Michelle:

It’s been exciting to reach people around the world. Because we produce plays from and about the Middle East, in some ways we have a deeper national and international presence than we do in the Bay Area. People can access our work now who could not access it before.

Duncan:

We had a piano player who performed every Friday night. We closed for COVID on a Saturday and the following Friday, he asked if he could stream through our Facebook and we said, “Absolutely, yes.” All these people in the chat were saying, “Oh my gosh, it’s just like a normal Friday night.” I identified a real desire for normalcy. We’re trying to connect with people and remind them that things are okay.

Audience Question:

What platforms are you using for virtual shows?

Duncan:

We have tried everything, and they all have their merits. We upload videos both to Facebook and YouTube, and then set them to premier at a specific time. It treats them like live videos. People who are fans of our page will see it come up, and it’ll have the live chat. For stuff that’s either interactive or live and not just one-person streaming, we’ve used this software called Mix from Microsoft. It costs money and needs somebody who’s got a tech brain to use it. The other thing we’ve used for a similar effect is this software called OBS, which is used by people who stream on Twitch. We did a film festival with Glide and they wanted to do a film screening and then a Zoom Q & A with the filmmakers. They needed to have filmed content that went at a high frame rate and then have a live component. They were able to pull that off with OBS. Those are the two most sophisticated software we’ve used.

PianoFight’s digital venue

Jennie:

We’ve mostly been using YouTube and Facebook Premiere. We use Vimeo when we’re hosting on our website. We upload to Vimeo and then embed it on the website, but we are trying to figure out a way to put a paywall up.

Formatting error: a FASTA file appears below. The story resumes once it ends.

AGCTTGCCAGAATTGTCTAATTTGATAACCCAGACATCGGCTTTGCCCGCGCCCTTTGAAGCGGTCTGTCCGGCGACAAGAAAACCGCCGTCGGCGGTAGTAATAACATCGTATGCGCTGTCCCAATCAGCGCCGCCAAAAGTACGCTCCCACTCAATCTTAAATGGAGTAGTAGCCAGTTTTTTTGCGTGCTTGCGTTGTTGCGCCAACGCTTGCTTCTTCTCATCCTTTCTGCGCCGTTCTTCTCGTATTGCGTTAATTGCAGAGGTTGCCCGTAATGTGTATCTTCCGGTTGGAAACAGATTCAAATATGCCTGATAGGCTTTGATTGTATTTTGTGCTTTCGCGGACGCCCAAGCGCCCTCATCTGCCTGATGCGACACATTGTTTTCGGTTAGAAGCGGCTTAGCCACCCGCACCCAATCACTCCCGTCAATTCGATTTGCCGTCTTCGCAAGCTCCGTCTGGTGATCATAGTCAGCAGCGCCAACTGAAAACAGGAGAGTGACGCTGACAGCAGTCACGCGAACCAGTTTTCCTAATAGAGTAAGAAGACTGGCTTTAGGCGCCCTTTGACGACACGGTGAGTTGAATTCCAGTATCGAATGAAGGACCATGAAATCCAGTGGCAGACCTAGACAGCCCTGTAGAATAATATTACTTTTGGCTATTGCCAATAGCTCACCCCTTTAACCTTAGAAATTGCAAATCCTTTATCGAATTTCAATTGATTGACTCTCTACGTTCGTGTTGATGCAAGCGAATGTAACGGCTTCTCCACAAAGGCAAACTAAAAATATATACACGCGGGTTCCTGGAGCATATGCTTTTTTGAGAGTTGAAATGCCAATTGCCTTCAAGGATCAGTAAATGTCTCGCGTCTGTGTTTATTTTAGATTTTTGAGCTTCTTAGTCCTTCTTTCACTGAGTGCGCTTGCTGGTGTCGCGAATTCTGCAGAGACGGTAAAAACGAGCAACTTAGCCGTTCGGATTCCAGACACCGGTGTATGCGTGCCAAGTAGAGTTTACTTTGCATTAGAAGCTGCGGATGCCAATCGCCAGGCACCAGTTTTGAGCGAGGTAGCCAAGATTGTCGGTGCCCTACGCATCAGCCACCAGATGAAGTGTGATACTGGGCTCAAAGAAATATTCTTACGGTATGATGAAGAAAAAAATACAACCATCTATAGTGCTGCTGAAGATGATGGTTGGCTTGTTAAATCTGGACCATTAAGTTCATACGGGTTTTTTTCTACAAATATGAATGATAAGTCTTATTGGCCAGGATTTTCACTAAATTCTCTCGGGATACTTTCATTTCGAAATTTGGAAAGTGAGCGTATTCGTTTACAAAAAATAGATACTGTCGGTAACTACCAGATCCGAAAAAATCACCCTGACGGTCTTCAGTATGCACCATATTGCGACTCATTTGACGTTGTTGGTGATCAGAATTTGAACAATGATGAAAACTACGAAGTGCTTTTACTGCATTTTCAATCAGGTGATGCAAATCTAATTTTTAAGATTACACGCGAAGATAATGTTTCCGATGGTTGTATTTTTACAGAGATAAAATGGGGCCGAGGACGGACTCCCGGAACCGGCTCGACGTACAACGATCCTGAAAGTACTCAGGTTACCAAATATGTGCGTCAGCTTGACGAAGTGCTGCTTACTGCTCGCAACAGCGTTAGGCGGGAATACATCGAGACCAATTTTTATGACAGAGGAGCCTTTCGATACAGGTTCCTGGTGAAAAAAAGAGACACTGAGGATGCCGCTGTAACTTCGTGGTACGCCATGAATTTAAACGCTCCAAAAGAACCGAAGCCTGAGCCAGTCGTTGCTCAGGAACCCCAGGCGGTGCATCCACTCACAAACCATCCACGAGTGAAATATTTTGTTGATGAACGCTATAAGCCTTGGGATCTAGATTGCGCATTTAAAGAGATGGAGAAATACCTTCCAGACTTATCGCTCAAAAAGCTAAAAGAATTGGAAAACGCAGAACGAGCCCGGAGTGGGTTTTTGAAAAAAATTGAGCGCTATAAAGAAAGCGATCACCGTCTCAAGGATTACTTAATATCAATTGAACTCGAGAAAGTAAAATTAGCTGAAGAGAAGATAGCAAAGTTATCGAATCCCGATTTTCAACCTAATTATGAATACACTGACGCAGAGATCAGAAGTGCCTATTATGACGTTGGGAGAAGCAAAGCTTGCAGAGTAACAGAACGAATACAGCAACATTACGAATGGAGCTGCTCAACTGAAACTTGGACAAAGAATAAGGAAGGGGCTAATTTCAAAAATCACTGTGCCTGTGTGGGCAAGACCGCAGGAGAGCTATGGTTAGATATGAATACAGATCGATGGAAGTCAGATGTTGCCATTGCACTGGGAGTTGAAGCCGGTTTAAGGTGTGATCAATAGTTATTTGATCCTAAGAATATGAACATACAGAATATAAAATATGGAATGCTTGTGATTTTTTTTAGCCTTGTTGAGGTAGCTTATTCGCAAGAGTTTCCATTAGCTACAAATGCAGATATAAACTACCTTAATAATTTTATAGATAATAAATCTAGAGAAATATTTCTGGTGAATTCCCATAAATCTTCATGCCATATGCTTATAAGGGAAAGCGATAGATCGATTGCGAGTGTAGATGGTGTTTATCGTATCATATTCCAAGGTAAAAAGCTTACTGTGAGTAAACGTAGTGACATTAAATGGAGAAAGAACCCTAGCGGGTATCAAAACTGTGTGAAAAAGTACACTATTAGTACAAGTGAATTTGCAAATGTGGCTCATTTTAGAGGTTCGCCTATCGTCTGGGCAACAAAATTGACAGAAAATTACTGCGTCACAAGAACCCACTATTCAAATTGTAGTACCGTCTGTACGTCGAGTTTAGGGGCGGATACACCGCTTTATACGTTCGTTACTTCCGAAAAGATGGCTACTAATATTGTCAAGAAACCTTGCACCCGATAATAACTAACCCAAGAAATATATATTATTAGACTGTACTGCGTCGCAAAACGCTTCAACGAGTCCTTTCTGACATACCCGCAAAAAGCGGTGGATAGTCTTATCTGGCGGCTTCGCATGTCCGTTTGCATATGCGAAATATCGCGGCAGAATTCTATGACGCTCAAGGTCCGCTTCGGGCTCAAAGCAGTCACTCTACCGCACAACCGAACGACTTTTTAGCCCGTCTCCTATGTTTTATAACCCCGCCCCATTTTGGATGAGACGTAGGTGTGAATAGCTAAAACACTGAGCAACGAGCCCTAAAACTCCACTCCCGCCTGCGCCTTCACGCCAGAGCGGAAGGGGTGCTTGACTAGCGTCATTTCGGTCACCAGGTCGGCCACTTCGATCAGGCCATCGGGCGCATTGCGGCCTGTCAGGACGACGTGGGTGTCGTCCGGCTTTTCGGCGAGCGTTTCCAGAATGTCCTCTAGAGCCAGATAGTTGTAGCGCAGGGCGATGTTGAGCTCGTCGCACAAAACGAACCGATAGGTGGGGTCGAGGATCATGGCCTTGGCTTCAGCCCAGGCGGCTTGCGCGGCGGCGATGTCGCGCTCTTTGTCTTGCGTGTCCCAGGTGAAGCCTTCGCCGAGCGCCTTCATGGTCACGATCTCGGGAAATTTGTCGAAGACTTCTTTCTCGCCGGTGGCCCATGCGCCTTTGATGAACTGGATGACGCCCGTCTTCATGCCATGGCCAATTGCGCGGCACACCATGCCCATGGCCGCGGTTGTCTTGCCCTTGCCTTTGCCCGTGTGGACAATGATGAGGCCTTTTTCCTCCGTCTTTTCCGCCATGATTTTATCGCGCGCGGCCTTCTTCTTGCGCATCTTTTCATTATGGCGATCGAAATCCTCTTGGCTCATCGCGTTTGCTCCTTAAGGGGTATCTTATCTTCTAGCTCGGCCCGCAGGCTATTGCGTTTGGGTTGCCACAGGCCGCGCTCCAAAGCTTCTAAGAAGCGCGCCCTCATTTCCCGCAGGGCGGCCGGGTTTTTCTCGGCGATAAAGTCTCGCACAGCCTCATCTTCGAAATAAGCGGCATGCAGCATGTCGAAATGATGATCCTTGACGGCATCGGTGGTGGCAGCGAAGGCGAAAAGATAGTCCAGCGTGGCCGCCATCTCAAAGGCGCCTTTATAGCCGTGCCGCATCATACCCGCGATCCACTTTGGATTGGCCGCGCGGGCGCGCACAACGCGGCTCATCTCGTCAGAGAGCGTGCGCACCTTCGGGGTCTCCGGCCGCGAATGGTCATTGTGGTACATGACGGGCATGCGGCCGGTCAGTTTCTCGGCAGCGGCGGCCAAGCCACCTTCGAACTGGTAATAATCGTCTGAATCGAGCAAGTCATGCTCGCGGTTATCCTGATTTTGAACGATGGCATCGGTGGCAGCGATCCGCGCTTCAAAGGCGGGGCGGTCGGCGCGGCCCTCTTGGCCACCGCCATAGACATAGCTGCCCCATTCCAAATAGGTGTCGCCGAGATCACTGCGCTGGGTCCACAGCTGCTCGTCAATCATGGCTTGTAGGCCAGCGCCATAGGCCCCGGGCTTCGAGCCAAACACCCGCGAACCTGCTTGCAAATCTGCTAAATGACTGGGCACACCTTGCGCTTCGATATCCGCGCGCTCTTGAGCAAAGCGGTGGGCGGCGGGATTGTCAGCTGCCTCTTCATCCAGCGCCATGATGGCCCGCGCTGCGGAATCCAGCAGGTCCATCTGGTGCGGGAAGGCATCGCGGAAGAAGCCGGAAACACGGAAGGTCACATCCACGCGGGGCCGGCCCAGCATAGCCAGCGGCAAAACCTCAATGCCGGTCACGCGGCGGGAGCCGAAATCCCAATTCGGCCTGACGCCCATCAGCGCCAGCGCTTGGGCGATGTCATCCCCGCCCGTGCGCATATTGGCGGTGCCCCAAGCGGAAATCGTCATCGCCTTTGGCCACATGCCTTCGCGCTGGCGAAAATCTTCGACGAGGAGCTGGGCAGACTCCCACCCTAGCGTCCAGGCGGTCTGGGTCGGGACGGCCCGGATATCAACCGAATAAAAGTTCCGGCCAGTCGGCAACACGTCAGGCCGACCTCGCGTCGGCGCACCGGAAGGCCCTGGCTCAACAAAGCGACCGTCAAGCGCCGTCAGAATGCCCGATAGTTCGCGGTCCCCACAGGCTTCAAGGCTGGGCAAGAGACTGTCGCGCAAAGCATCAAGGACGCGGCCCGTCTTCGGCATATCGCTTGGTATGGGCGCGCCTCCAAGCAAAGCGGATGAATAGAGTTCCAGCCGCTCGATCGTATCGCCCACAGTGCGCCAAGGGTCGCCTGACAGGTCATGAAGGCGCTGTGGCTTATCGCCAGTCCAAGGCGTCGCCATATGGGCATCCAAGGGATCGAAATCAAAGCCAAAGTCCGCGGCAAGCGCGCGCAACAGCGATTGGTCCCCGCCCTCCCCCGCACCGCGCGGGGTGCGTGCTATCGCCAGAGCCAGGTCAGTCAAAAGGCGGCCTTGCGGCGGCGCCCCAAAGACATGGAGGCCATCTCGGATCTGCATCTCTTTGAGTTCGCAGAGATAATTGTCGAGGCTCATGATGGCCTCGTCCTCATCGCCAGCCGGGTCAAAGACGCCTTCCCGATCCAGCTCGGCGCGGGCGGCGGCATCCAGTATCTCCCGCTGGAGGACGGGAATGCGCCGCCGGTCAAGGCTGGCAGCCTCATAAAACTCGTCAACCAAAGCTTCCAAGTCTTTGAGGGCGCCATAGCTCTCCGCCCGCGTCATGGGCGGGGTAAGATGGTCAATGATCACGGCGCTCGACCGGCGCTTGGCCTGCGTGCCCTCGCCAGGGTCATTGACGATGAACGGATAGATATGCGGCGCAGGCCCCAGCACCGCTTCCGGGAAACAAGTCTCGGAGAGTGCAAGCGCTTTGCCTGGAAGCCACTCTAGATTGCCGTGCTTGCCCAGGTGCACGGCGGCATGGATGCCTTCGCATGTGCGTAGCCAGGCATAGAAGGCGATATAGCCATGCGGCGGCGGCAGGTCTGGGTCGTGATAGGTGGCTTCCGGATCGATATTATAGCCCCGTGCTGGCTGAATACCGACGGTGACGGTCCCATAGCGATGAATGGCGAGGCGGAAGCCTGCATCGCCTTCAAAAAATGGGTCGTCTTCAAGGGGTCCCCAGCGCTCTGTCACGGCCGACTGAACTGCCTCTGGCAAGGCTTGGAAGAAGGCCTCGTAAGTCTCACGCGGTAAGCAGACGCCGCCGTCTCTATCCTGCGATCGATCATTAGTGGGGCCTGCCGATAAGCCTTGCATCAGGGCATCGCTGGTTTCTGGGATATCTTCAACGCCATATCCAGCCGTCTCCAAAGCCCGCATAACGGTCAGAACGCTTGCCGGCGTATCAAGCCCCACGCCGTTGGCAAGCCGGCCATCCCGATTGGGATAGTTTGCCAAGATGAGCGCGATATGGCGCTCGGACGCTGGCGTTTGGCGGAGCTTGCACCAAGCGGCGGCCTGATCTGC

Audience Question:

Have you been dealing with issues of accessibility on online platforms? Have you started using subtitles? If so, what are the best platforms specifically for that?

Duncan:

Some platforms like YouTube can do captions live. When it’s a Zoom show, we have an ASL interpreter who’s on with us.

Jennie:

In dance, we don’t have that much talking. When we do shorter clips, we transcribe it and our video person adds subtitles. We haven’t been as good with some of our longer or live interviews.

Michelle:

I’m curious, specifically with an audio play, how best to make this content available in alternative ways.

Audience Question:

What do you do if a music artist doesn’t respond to an inquiry about using their music for online performance?

Duncan:

On all these platforms, if you use something copyrighted, it flags it and takes it down. When we reach out to smaller or more local artists on SoundCloud, we usually hear from them eventually. Generally, if someone doesn’t respond, I wouldn’t use their music.

Jennie:

One of the benefits of working for a large organization is we harass people until they respond. We don’t put anything up that hasn’t been a 100 percent cleared.

Audience Question:

Are you thinking of distanced performance outside?

Michelle:

That was the original plan for our most recent audio play, The Language of Wild Berries, which is about a road trip ostensibly. The original idea was to do it at a drive in. We work with Actors Equity, and they were not giving us as gracious a treatment as they’ve given you, Jennie! They were not ready to issue contracts. They wanted to have a health and safety plan in place, which is understandable. But if they weren’t going to issue contracts, we couldn’t do it. COVID is like a rollercoaster; one minute we’re thinking, “Oh yes, it seems like we can do this safely.” And then, 10 days later, we’re like, “Whoa, this is not going to be doable, it seems more dangerous.”

Duncan:

There are the city guidelines about outdoor dining, but most of the guidelines have pretty much explicitly prohibited any form of entertainment.

Jennie:

Our orchestra has been doing pop-up concerts. They’ve been doing them for a while. It’s strings only at this point, nothing that creates aspiration. They’ve been doing them in a variety of neighborhoods. We share many of our orchestra members with the opera, and they have branded these pop-up performances. We are hoping that a couple of our dancers will elect voluntarily, in sneakers, to maybe pop up with our orchestra here and there. Keep an eye out for those performances happening throughout the city.

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To learn more, visit www.chlocodance.com/tabled.